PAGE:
What is the impact of this treatment on the patient’s life?

This treatment is curative if the cancer has not spread widely. Usually, this surgery is not performed if the cancer has already spread. Sometimes, doctors are unable to determine if the cancer has spread until they perform post-operative lymph node testing.

What potential side effects or risks come with this treatment?

There are very few side effects or risks if the condition is diagnosed and treated before the cancer has spread widely.

How accessible is treatment in the area? What is the typical journey like for a patient to receive care?

In Africa, there is limited capacity to treat breast cancer. Many cancers are diagnosed in advanced stages due to the limited number of diagnostic and treatment centers.

What are the alternatives to this treatment?

For early-stage breast cancer, a “lumpectomy” surgery may be adequate. Additional radiation therapy will be required for cancer that has spread to the lymph nodes.

Meet another patient you can support

100% of your donation funds life-changing surgery.

Poe

Poe is a five-year old boy who lives with his family in Shwe Koke Ko village of Karen State in Burma. In his free time, Poe likes to play with his friends and toys. He also likes to eat sweets. Poe does not go to school because of his condition. Poe's mother and father are divorced, and both are remarried. His father lives and works in Bangkok, Thailand and he contributes to Poe’s financial wellbeing by giving the household 5000 baht (approx. $167 USD) per month. His mother does not provide the family with any extra income. Poe stays with his grandmother and great grandmother from his father's side. His grandmother works as a cleaner. The rest of the family does not currently have work. When Poe was eight months old, he got a severe fever and his family took him to the Wang Pha clinic near Mae Sot, Thailand, which is the same place where he was born. He was admitted at the clinic for three days, but his condition did not improve. Doctors at the clinic told his family to take him to Mae Sot Hospital (MSH) for further investigation. The family immediately took him to MSH and he was admitted for one week. At MSH, he received a blood test and was diagnosed with Thalassemia, a blood disorder. He received a blood transfusion and after the transfusion, Poe felt better, but only temporarily. His family went back for three follow-up appointments to MSH, where he had blood transfusions each time. When he was one year and five months old, the family could not afford going to MSH any longer, so they took Poe to Myawaddy Hospital. He received another blood transfusion and an IV line. He was admitted for three days at the hospital. Although he felt better after getting discharged in Myawaddy, since his condition is chronic, he needs regular blood transfusions to stay healthy. It became increasingly difficult for the family to pay for Poe’s care, however, they decided to come to Mae Tao Clinic (MTC) for further help in 2016. Since then, he has received many blood transfusions at MTC, sometimes monthly and sometimes bi-monthly. With these treatments, he is able to survive. However, his condition also affects his spleen, the organ that filters blood. To prevent further problems, medics at MTC told his family that doctors need to remove Poe's spleen. Since it cannot be done at MTC, he needs to go back to MSH to undergo the operation. Currently, Poe has frequent bloody noses, coughs up blood, and has blood in his stool. He feels better after having a transfusion, but it wears off in the weeks following the procedure. When its nearing time for another transfusion, he feels weak and tired. When asked what he wants to do when he grows up, Poe was adamant that he wanted to be a medic. “I want to help people,” he said. “When he sees people that are sick, he always tells me he feels sorry for them,” added his great grandmother.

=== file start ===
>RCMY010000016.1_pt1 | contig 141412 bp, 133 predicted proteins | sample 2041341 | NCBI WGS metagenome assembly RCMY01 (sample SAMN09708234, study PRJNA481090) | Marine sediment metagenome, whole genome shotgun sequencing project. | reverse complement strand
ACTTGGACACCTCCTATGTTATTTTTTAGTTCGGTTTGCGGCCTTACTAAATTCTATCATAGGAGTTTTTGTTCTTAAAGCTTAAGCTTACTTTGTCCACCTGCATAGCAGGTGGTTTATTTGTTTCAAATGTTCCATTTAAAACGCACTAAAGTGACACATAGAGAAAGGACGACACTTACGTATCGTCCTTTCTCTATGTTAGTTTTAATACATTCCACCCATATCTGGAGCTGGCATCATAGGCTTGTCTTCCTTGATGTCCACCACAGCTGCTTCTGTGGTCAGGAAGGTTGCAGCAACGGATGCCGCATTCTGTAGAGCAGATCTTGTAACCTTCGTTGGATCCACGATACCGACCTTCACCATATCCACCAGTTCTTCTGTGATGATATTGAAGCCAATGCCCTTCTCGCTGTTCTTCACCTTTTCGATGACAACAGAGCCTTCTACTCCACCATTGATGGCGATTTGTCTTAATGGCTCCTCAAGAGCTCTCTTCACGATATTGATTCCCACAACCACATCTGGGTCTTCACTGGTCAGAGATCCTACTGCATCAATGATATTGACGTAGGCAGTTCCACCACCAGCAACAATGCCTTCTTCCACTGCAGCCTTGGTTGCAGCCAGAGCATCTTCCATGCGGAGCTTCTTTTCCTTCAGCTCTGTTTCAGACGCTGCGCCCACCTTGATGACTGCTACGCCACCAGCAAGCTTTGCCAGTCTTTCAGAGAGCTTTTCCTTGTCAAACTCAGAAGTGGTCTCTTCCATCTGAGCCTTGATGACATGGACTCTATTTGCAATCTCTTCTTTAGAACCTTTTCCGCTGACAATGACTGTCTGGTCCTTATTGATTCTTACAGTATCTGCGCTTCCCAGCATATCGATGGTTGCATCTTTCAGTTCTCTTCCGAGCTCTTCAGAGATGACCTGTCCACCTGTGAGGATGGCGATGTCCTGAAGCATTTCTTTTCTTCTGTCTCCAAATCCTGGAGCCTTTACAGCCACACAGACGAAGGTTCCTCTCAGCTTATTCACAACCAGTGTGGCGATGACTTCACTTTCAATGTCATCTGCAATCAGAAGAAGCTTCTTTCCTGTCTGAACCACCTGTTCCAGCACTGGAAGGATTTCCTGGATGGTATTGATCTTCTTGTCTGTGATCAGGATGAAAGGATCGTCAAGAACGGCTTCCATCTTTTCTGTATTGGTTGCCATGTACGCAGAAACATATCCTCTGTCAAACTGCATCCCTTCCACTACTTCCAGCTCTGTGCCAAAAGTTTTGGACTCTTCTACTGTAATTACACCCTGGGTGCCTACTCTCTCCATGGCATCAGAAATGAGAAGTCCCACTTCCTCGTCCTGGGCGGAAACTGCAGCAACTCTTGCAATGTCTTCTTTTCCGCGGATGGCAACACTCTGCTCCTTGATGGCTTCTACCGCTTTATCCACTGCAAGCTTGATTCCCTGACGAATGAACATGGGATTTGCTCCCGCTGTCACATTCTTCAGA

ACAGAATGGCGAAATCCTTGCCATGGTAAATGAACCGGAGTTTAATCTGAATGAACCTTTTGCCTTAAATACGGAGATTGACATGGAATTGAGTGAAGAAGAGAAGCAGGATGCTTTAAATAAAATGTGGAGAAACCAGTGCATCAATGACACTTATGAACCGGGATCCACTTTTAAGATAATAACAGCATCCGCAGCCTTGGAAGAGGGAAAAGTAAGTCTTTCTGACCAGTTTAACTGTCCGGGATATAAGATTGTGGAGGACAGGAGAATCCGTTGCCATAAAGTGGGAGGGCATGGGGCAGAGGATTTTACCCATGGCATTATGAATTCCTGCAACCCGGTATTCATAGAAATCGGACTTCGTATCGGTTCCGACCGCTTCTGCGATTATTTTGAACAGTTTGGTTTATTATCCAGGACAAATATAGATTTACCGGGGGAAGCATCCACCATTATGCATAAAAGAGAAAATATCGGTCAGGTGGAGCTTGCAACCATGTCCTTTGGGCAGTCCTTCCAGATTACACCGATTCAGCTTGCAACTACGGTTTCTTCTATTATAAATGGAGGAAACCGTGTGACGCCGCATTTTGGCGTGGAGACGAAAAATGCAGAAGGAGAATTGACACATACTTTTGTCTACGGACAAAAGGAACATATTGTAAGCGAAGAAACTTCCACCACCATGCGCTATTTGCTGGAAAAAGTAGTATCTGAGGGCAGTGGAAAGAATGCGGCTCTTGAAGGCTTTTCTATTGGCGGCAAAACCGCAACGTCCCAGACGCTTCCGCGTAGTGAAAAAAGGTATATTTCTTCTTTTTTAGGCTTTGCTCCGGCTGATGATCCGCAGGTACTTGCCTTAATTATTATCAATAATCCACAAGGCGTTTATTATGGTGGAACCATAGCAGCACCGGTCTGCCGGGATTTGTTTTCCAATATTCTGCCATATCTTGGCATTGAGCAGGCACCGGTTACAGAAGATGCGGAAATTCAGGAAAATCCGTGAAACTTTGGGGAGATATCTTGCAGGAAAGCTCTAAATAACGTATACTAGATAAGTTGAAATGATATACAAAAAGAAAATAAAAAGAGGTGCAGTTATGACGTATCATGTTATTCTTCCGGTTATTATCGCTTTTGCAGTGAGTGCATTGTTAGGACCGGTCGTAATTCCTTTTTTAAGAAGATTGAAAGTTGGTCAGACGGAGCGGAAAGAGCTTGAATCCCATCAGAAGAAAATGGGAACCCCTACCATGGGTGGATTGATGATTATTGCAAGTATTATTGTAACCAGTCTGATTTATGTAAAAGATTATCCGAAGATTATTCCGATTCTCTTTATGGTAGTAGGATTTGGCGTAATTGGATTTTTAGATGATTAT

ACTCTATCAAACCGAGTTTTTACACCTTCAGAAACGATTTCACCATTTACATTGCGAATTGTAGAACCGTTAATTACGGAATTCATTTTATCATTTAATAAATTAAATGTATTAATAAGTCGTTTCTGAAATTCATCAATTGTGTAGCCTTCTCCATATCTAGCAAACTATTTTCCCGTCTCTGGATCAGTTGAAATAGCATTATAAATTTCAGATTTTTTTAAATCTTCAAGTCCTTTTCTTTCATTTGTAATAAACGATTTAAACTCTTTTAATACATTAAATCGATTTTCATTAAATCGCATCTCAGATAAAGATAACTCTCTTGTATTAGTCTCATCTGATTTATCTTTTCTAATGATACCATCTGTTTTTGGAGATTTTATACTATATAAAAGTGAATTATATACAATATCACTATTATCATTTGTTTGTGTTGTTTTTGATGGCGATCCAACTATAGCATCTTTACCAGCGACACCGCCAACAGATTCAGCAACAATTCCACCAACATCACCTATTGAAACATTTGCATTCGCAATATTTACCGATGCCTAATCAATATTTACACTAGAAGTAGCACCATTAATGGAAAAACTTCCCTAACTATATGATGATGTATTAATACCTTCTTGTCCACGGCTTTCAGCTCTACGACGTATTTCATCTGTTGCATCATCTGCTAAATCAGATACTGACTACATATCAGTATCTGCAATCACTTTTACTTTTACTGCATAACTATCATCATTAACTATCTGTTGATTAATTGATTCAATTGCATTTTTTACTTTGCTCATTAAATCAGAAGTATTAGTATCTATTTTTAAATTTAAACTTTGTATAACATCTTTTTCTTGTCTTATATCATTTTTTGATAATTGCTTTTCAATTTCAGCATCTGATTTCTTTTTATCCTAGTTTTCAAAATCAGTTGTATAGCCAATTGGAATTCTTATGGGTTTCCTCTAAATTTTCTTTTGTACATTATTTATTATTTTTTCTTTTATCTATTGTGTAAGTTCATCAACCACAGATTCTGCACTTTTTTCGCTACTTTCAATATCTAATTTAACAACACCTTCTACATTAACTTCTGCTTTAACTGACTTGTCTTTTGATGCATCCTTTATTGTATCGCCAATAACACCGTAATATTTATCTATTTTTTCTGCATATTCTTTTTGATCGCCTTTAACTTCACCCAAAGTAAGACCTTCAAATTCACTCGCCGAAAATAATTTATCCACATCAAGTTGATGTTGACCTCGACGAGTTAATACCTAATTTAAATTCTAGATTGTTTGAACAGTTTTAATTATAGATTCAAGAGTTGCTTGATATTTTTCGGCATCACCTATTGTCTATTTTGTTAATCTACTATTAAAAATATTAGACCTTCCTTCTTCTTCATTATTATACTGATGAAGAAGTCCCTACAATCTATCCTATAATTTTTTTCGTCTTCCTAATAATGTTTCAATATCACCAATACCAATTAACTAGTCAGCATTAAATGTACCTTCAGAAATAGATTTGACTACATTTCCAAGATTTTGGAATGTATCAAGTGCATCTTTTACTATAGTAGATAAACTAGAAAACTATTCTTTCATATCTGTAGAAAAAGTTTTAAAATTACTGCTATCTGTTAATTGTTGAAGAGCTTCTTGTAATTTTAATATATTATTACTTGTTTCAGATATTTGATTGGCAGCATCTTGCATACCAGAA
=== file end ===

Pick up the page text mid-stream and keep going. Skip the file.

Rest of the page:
87% funded

87%funded
$1,311raised
$189to go

Meet another patient you can support

100% of your donation funds life-changing surgery.